Index provider MSCI has published plans for handling a Greek exit from the eurozone in both orderly and disorderly scenarios, in a further sign that investors view such an event as increasingly likely.
A Greek exit would not automatically exclude the country from MSCI's Developed Market index, said MSCI. But if the exit were disorderly, MSCI may decide to exclude Greece by reclassifying the Greek index to “standalone market” status, as it did with Malaysia in 1998 and Pakistan in 2008.
MSCI would make this decision if a Greek exit led to “sudden and extreme deterioration” in the accessibility of the equity market for international institutional investors. MSCI could take this step if there were a lack of timely communications from Greek authorities about a new currency, or if the authorities brought in capital or foreign exchange controls or closed the stock exchange for a prolonged period.
The classification would likely take one to four months to implement, based on MSCI's experience of Malaysia and Pakistan.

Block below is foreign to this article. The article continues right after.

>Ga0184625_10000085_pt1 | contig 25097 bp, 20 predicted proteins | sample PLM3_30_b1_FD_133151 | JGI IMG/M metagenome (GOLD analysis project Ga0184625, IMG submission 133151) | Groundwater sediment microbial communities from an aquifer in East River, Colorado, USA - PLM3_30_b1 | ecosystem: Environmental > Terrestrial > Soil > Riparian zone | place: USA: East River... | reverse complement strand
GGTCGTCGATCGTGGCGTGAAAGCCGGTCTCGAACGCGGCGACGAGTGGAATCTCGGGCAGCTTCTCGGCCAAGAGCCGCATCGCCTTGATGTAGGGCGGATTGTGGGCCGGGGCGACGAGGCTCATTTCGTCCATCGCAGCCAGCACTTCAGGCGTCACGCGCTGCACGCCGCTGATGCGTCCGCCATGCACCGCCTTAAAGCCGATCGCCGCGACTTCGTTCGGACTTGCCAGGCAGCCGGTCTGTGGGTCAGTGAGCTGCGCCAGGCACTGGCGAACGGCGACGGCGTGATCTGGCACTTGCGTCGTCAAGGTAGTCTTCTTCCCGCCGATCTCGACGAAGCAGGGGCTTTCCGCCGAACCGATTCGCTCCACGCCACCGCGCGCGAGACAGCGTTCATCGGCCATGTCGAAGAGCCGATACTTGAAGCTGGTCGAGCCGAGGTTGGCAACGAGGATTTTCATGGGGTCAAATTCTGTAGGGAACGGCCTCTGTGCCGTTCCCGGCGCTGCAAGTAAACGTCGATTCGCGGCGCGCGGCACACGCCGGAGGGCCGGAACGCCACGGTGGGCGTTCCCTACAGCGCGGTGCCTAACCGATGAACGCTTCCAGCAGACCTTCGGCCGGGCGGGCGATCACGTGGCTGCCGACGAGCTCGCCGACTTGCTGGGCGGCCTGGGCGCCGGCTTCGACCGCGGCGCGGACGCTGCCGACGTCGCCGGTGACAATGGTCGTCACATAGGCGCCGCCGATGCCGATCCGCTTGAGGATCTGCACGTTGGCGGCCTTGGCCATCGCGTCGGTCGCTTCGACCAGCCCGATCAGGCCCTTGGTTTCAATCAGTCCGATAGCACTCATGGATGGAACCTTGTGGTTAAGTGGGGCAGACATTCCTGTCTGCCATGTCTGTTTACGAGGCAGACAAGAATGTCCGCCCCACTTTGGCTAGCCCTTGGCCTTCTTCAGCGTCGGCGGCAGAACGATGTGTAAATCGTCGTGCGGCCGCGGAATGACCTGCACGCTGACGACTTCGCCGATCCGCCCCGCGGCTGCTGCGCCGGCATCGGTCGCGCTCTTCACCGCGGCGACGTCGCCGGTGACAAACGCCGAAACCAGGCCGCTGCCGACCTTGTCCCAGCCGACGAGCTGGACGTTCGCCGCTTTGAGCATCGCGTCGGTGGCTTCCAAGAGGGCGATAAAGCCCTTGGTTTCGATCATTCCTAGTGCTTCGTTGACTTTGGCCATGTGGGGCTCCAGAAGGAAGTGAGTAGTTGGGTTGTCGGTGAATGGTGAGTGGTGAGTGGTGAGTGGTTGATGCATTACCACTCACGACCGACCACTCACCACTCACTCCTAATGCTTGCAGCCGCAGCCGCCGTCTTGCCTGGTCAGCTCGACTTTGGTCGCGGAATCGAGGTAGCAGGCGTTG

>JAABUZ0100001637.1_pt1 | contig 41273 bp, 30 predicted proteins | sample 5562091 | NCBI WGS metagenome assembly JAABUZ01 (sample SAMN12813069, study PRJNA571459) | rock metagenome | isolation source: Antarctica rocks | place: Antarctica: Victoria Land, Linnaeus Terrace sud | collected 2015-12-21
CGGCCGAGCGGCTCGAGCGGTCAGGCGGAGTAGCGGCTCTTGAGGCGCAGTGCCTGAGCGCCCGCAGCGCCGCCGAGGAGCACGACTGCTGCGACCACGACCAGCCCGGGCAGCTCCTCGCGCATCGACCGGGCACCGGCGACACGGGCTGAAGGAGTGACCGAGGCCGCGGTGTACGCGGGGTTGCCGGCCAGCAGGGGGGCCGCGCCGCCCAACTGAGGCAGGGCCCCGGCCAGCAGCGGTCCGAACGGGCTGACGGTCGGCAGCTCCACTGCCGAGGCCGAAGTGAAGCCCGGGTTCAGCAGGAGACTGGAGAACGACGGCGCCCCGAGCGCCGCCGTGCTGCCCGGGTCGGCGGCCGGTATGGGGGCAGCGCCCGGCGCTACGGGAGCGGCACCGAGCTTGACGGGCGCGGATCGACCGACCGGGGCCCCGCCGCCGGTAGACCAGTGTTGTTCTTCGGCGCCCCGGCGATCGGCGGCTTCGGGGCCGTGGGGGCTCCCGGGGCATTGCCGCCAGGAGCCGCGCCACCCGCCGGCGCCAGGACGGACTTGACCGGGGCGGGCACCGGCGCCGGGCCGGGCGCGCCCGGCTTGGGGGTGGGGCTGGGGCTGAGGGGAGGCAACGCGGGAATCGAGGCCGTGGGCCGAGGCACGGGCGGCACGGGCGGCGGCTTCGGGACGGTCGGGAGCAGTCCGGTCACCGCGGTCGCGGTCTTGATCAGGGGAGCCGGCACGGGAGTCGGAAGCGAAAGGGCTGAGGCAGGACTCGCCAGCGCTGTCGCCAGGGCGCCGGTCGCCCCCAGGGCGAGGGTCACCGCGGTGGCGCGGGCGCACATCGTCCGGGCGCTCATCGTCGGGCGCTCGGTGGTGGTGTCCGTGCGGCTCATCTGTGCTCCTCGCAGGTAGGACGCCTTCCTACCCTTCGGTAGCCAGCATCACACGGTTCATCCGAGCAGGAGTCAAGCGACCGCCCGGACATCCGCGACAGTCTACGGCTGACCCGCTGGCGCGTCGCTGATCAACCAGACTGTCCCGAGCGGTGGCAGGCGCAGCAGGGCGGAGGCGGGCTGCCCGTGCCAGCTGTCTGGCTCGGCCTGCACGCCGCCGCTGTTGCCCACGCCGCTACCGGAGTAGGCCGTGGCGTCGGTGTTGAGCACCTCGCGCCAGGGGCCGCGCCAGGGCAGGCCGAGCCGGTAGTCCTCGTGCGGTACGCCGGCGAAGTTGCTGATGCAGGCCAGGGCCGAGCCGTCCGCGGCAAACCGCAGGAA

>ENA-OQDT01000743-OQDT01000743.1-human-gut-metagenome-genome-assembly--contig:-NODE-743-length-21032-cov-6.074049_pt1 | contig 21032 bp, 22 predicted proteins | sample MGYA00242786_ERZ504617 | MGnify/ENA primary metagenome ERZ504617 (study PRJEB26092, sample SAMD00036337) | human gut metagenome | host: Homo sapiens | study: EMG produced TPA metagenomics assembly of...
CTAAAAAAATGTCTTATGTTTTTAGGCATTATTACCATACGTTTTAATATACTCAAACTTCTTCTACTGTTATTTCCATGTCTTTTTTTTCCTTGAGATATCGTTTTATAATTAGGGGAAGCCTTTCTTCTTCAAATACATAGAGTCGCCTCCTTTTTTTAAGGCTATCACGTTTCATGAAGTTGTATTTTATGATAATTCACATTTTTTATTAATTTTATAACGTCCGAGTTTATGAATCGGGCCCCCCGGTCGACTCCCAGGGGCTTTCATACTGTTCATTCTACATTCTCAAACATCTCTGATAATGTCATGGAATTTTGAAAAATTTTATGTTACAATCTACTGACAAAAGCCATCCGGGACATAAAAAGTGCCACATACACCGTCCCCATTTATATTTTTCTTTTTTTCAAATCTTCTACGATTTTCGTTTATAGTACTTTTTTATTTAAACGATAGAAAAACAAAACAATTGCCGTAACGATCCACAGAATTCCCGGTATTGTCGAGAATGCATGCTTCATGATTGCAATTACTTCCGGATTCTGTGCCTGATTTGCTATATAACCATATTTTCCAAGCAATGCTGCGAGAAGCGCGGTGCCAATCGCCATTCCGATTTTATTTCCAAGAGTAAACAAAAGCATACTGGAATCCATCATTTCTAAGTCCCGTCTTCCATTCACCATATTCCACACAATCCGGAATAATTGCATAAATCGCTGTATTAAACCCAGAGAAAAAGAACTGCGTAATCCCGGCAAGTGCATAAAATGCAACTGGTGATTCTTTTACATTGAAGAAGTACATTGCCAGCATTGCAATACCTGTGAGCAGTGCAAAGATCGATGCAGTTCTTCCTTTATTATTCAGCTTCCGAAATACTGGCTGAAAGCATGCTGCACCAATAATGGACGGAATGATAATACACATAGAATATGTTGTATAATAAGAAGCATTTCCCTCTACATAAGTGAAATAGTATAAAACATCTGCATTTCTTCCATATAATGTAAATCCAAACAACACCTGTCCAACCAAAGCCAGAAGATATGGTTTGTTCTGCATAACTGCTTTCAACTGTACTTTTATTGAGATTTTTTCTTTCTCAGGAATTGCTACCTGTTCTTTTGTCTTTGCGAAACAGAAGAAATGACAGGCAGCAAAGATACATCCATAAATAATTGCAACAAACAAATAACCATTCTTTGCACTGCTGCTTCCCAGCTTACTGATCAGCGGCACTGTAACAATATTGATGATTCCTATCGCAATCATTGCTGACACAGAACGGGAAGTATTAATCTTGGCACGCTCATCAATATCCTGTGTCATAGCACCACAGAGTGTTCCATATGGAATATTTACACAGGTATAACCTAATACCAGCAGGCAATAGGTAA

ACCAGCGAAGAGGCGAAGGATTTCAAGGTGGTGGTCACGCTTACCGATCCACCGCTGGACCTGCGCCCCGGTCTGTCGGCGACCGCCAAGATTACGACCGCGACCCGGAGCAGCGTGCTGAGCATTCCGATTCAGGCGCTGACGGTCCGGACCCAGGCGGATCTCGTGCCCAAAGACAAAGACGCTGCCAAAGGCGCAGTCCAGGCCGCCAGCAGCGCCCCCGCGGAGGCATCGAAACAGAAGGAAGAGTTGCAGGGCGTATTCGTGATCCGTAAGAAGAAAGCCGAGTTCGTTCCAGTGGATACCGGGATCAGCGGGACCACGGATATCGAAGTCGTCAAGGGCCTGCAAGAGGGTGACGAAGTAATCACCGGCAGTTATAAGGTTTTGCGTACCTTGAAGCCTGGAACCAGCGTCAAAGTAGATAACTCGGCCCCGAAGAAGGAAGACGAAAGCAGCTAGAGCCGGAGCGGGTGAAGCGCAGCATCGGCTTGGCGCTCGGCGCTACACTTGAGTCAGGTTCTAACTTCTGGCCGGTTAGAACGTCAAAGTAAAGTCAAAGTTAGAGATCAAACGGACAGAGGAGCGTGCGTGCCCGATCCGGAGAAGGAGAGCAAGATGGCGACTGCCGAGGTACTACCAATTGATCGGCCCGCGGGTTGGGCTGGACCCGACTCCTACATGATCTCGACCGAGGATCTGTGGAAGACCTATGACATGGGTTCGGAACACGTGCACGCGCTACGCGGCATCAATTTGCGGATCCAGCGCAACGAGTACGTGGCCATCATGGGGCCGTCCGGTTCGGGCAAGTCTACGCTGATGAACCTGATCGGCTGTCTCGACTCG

If the Greek exit was orderly, MSCI would manage the transition as it has managed indices of other countries that have introduced new currencies, for instance Turkey's introduction of the New Turkish Lira in 2005. MSCI would change the currency of the Greece index on the same date that the Athens stock exchange began quoting prices in the new currency.
MSCI would decide a date to exclude Greek securities from its indices of the European Monetary Union based on the transition plan of the Greek authorities.
The firm reduced Malaysia from emerging market to standalone market status in September 1998 after the country introduced restrictions on the repatriation of capital, reinstating the country in 2000. MSCI reduced Pakistan to standalone market status in 2008 after the authorities introduced a “floor” to prevent Pakistan-listed securities trading below certain levels, skewing prices and reducing the transparency of the stock market.
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